But there are people out there with problems just like mine, and we do need to have our own voice. So that's why I also like what KyleKats posted. There have been ideas for decades about how to deal with people like me that are just as harmful as "transition or die". The fact is, I have some problems that are nature, and some problems that are nurture. Saying that gender is a total social fiction is I think a great way to get most people to realize just how much of gender is arbitrary and malleable. A lot of it us, and completely unfair. I am a businesswoman myself, and I went back into the closet for a job recently - well a closet, I'm positive a lot of people just assume I'm a gay man, but it's still not me being completely honest - which is something I would not have to do if we did not have the gender stereotypes we have. But to me, that "gender is fiction" idea is wrong. It is asking me to side with some of my problems against some of my other problems. I'd rather just solve all of them, work with those parts of me I can't change and no longer want to instead of against them, and move on to things that actually matter to me, like my nonprofit business or learning how to play the guitar on Saturdays.
     
  16. looking for me

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    BINGO!!!! it's a spectrum, not everybody sits on the same "shade"
     
  17. An Gentleman

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    Well, if I was in constant agony, which I am not, things would go to hell pretty quickly.
    I think that the reason people are having this conversation at all is confusion as to what "trans" actually means. What is indisputable, though, is that all transsexual people have some form of physical dysphoria. HRT might help social dysphorics some, but I honestly can't see bottom surgery helping them out at all. If we want to keep "transgender"/"trans" as the umbrella term, then dysphoria wouldn't be a requirement. The physical condition of gender dysphoria should be a requirement for SRS, and should also be considered for HRT.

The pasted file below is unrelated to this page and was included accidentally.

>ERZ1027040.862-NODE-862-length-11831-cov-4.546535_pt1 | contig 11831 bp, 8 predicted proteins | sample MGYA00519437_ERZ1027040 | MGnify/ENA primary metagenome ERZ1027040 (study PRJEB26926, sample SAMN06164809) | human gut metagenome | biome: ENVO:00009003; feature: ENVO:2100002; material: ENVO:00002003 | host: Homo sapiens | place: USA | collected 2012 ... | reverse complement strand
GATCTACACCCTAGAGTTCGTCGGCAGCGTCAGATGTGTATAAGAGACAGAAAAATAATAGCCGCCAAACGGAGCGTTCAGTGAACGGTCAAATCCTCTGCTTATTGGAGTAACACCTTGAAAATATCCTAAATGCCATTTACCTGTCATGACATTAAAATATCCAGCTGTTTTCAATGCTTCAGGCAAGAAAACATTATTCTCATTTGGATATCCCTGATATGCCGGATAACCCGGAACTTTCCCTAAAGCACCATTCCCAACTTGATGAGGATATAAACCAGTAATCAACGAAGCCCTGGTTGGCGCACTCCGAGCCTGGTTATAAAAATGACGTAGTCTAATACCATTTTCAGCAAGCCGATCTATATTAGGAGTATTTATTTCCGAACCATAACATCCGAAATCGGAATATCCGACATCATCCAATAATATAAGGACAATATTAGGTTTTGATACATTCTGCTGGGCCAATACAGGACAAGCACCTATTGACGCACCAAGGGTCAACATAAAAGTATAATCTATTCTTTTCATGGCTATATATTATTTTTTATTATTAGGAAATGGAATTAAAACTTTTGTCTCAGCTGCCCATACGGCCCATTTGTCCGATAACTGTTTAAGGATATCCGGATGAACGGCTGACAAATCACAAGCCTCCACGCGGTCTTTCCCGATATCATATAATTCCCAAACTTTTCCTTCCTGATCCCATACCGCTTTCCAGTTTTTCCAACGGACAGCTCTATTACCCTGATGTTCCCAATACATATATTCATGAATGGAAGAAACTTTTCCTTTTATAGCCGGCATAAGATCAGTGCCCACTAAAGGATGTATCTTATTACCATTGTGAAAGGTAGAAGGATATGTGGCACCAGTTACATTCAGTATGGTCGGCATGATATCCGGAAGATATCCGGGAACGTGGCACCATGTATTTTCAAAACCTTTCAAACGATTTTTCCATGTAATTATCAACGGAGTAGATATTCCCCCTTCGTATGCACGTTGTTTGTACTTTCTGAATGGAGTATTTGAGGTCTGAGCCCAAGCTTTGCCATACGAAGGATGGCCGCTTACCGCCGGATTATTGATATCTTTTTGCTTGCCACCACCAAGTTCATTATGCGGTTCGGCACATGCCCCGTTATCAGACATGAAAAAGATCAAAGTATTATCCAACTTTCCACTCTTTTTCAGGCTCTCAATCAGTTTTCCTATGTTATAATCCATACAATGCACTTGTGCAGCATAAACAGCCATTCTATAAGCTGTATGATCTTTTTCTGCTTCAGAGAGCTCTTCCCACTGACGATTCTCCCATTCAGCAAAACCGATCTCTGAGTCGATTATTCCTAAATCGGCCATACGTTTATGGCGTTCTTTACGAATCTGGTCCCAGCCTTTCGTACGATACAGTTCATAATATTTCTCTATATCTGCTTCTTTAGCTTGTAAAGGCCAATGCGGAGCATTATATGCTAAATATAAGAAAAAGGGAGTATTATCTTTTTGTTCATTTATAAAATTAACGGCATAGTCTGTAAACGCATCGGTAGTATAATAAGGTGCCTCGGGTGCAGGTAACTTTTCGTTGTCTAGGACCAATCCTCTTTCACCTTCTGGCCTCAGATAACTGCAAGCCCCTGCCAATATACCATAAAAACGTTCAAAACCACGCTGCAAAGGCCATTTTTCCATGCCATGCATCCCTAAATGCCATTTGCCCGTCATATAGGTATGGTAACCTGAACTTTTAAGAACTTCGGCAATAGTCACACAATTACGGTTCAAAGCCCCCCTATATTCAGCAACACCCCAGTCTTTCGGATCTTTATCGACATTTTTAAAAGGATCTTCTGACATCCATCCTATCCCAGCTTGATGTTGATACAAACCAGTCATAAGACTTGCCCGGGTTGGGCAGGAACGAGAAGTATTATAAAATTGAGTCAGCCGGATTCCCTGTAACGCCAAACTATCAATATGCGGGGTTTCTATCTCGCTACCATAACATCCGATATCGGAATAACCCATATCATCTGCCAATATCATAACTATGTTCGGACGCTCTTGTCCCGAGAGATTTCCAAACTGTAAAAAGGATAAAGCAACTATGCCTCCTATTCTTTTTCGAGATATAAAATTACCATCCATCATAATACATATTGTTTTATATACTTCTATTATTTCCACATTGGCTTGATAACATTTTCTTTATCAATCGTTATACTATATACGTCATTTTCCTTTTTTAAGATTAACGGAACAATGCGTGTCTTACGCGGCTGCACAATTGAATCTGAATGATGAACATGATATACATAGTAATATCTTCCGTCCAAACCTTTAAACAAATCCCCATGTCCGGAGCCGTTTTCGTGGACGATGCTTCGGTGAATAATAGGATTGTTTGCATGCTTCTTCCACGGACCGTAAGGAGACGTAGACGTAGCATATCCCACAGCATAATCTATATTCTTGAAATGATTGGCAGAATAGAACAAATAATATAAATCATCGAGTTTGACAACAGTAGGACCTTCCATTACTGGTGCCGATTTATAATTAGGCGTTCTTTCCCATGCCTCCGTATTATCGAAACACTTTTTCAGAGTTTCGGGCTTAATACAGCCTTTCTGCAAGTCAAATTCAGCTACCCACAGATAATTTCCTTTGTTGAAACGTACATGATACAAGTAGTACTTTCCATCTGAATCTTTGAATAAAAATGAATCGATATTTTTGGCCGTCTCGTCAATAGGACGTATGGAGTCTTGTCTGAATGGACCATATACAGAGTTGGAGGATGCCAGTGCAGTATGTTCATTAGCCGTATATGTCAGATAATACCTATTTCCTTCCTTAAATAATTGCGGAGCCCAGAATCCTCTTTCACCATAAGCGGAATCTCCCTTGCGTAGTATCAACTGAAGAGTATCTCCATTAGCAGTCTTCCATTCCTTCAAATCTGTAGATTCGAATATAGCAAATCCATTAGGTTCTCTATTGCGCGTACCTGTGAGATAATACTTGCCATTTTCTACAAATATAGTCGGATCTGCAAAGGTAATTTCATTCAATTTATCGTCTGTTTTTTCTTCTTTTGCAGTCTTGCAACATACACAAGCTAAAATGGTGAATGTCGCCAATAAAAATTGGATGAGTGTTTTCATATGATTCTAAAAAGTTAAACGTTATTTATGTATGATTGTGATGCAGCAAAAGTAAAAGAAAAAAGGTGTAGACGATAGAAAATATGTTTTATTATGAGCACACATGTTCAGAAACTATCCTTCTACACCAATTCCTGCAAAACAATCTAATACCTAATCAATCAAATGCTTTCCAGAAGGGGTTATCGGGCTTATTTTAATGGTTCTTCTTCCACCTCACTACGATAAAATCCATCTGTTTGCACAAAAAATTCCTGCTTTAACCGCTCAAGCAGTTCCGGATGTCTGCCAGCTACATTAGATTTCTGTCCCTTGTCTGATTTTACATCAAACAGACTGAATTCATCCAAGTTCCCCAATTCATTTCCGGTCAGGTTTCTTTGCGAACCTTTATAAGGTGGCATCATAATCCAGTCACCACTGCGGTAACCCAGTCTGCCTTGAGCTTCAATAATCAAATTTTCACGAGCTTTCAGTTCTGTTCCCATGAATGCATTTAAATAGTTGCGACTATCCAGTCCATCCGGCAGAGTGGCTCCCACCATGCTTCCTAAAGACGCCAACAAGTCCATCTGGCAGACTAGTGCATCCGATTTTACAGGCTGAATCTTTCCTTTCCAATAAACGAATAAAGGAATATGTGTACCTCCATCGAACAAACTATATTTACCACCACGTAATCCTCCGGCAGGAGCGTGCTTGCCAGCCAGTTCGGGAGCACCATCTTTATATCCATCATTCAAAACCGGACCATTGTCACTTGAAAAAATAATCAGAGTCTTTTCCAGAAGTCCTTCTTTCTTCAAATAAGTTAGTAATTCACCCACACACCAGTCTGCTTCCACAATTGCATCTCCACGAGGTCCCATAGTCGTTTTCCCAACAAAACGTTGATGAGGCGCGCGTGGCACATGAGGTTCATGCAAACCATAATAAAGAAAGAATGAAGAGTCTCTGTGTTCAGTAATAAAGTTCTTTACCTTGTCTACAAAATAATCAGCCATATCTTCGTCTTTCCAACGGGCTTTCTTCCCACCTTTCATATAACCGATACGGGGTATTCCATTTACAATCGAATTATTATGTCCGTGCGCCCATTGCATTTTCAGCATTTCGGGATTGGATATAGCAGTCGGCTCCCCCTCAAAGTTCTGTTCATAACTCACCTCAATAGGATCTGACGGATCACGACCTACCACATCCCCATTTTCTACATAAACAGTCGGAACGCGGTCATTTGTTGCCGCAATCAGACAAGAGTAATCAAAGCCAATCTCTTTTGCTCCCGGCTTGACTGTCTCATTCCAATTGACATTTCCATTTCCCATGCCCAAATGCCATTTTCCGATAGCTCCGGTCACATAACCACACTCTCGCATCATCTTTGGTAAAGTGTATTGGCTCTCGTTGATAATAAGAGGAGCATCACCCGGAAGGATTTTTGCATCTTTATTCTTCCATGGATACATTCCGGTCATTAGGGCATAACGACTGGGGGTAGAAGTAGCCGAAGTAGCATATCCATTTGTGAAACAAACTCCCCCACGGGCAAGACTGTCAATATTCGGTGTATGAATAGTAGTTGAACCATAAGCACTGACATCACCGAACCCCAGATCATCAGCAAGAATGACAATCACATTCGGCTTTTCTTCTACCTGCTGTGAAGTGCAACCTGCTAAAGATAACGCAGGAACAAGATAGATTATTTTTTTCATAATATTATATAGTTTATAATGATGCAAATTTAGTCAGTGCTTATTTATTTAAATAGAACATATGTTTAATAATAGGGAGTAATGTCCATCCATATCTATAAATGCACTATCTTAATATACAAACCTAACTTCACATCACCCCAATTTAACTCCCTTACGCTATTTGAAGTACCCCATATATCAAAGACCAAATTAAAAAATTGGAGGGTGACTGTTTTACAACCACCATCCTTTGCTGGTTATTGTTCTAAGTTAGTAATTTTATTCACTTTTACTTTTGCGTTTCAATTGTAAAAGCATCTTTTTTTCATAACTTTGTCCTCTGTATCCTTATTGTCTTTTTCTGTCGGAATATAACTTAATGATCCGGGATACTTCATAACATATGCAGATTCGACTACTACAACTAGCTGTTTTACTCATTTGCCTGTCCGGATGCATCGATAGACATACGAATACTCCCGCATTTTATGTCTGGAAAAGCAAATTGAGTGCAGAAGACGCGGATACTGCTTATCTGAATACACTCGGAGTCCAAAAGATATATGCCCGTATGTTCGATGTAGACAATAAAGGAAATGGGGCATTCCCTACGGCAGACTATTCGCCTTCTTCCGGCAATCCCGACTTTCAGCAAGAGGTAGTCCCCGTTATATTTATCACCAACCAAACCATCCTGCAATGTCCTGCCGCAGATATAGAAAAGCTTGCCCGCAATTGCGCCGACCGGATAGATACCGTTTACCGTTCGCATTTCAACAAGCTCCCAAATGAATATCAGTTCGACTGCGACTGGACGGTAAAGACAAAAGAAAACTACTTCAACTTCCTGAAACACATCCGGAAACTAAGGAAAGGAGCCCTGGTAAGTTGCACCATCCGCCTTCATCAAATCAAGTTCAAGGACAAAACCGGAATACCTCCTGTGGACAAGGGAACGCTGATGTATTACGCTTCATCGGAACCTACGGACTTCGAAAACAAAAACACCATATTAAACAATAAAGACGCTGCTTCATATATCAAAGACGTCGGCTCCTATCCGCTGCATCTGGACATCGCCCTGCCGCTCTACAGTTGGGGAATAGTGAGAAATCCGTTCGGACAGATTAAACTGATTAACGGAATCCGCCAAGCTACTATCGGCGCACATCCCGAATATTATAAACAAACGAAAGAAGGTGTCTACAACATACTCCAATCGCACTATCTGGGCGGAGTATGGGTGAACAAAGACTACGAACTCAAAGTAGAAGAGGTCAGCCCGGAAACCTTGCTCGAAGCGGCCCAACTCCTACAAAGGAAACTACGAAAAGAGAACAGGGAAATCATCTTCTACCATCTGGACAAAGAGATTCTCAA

While we shouldn't try to bar social dysphorics and NBs* from all medical procedures, "don't question someone's identity, ever" isn't really a good philosophy, either. If people are being "transtrenders" and basically making a mockery of being trans, neutral pronouns, and the like for attention, we need to put our foot down and stop them. These "trenders" tend to spread viewpoints such as "gender is a social construct!" or "gender is a choice!"

    You can see why that doesn't fly, right?

    Tl;Dr: I generally agree with the "trans-medicalist" side, but the word Trans is there for more than just transitioning people; it's there for crossdressers, NBs, GQs, and others as well, so my view is "transsexual people need dysphoria, or physically transitioning could be a really bad choice for them".

    *Yes, I know that there are nonbinaries with GD.
     
    #37 An Gentleman, Jun 28, 2014
    Last edited: Jun 28, 2014
  18. Nick07

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    Hmm, the problem is, who will decide who is trans and who is trender?
     
  19. An Gentleman

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    I suppose most of the trenders will sort themselves out.
    Trends aren't permanent, after all, and transtrenders, along with other (stupid) things such as "kalossexuals"* and "transethnics", are very likely to move on and leave the trans people to clean up their mess.

    I'd say the "true trans" people are the ones who stick it out and don't make up a ton of new genders, rules, or even sexualities. I don't think the trans community needs too many rules, though. Gender = gender, you see, and our "rules", if we have any, should reflect that. No need to make a ton of metaphorical hoops to leap through.

    *Let's face it, "kalossexual" probably has something to do with Pokémon X & Y.
     
  20. soupycampbell

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    Some type of gender dysphoria is necessary to be trans. How is it possible to call yourself trans if you are comfortable in your body and how you are seen socially? I also kind of feel like some of these people who keep making up new genders out of no where are transtrenders (I don't mean NB or GQ or GF). Being a trans person is not about being a special snowflake. It's about finding that connection from mind to body. Rather that means presenting as your true gender socially and/or transitioning. But to be trans there has to be some sort of disconnection that needs to be connected.